Stuck in a pysftp Dilemma - Needing Help

by: GabrielTheodoulos, 2 years ago

Last edited: 2 years ago

What's Up Everyone, What's Going On??? (My Instructor's Favorite Greeting!)

I am taking an online class in Python, and my results are not the same as the results with the instructor.
He is teaching us about how to use the module pysftp, and while I have everything setup the way he does online, I am getting an error.

Here is my code (sans password ofc!)
<pre class='prettyprint lang-py'>
import pysftp as sftp


def push_file_to_server():
    s = sftp.Connection(host='138.68.31.129', username='root', password='**************)
    local_path = "testme.txt"
    remote_path = "/home/testme.txt"

    s.put(local_path, remote_path)
    s.close()

push_file_to_server()
</pre>

The results SHOULD be that I transfer file, 'testme.txt" to my remote server.
What II get instead is,

<pre class='prettyprint lang-py'>
E:Anaconda3python.exe E:/OneDrive/Python/GIT/DigitalCloud/pysftp_tutorial.py
E:Anaconda3libsite-packagespysftp__init__.py:61: UserWarning: Failed to load HostKeys from C:UsersJohnCalvin.sshknown_hosts.  You will need to explicitly load HostKeys (cnopts.hostkeys.load(filename)) or disableHostKey checking (cnopts.hostkeys = None).
  warnings.warn(wmsg, UserWarning)
Traceback (most recent call last):
  File "E:/OneDrive/Python/GIT/DigitalCloud/pysftp_tutorial.py", line 12, in <module>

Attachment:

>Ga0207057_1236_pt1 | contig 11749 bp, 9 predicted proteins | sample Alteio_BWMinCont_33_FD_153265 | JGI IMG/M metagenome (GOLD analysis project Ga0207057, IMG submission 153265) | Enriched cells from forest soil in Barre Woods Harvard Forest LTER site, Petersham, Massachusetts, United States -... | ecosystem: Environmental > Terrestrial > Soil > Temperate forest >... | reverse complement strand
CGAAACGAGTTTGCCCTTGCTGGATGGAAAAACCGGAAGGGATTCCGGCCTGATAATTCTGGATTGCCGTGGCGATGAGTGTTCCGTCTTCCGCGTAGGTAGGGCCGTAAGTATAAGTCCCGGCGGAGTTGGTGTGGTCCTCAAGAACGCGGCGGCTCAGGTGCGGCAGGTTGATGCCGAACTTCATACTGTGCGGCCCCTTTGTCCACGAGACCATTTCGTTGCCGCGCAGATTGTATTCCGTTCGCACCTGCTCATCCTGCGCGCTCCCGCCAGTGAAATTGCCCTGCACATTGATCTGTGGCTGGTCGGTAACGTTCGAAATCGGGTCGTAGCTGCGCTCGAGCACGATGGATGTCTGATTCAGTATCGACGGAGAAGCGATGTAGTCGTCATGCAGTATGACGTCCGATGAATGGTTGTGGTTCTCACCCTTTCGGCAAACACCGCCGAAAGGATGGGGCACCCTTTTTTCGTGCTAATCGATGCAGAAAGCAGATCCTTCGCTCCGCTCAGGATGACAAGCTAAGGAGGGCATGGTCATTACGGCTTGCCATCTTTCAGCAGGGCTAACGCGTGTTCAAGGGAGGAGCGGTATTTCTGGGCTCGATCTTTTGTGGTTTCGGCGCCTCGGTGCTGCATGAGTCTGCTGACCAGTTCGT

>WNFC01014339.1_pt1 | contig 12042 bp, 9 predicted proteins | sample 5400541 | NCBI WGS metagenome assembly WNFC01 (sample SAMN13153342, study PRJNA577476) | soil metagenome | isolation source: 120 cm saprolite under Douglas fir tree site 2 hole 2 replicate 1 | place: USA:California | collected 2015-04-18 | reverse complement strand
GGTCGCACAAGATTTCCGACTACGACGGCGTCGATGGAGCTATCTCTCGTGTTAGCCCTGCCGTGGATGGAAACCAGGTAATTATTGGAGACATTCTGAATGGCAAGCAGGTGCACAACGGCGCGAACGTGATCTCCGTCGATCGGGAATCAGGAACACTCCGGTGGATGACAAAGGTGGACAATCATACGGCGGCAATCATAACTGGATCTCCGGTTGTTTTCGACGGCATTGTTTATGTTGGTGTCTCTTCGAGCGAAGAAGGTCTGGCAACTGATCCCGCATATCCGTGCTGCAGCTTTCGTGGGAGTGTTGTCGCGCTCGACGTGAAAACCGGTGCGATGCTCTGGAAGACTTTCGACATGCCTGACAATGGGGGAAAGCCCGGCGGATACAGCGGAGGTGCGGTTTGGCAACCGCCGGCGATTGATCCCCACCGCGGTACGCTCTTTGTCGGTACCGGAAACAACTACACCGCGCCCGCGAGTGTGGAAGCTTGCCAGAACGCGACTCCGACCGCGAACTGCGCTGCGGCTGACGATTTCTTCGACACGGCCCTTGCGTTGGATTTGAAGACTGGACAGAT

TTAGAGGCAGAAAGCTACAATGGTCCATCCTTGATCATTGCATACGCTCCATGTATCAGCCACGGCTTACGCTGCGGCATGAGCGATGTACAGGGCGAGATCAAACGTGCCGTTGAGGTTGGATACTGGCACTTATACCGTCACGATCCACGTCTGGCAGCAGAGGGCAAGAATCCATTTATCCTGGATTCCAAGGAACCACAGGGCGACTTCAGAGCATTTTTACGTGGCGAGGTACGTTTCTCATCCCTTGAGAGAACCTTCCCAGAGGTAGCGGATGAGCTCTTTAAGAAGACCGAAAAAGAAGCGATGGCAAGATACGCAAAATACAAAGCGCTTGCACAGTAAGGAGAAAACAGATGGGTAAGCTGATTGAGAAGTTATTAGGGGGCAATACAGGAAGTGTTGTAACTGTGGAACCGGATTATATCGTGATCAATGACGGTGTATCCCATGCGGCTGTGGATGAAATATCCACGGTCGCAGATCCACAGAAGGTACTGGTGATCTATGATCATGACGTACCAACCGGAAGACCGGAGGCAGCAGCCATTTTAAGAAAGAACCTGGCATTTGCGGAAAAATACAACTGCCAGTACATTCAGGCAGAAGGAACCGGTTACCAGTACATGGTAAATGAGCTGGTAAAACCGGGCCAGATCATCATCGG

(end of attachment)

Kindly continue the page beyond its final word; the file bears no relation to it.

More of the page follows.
push_file_to_server()
  File "E:/OneDrive/Python/GIT/DigitalCloud/pysftp_tutorial.py", line 5, in push_file_to_server
    s = sftp.Connection(host='138.68.31.129', username='root', password='*************
    self._tconnect['hostkey'] = self._cnopts.get_hostkey(host)
  File "E:Anaconda3libsite-packagespysftp__init__.py", line 71, in get_hostkey
    raise SSHException("No hostkey for host %s found." % host)
paramiko.ssh_exception.SSHException: No hostkey for host 138.68.31.129 found.
Exception ignored in: <bound method Connection.__del__ of <pysftp.Connection object at 0x000001E481390518>>
Traceback (most recent call last):
  File "E:Anaconda3libsite-packagespysftp__init__.py", line 1013, in __del__
    self.close()
  File "E:Anaconda3libsite-packagespysftp__init__.py", line 784, in close
    if self._sftp_live:
AttributeError: 'Connection' object has no attribute '_sftp_live'

Process finished with exit code 1
</pre>

Can anyone help?
Thanks!




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Is this your very first time connecting to this server on said machine?

The very first time you connect to a remote server, you will save a host key on your machine. This is a way of verifying that the machine you think you are dealing with really is the machine you are dealing with in the future (protects against man in the middle attacks).

If you connect with something like putty, you will get a message that asks if you want to save the host key to your registry. I don't think I've ever attempted sftp without having first made a connection via putty or shell, so maybe that is why I have never seen this.

I am not sure how to save the host key initially with pysft, but you can disable it, it looks like, by adding cnopts.hostkeys = None in the parms.

I would personally suggest you go ahead and access the server with something like putty, since it looks like you are on windows, first, and save the host key. You should get a little popup the first time you connect to a server that asks if you want to save the host key. Hit yes there.


-Harrison 2 years ago

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Yes!
You are correct.  I did access the server with PuTTY, and it did ask me to save the key.
But sadly, it still gives me the error.  :(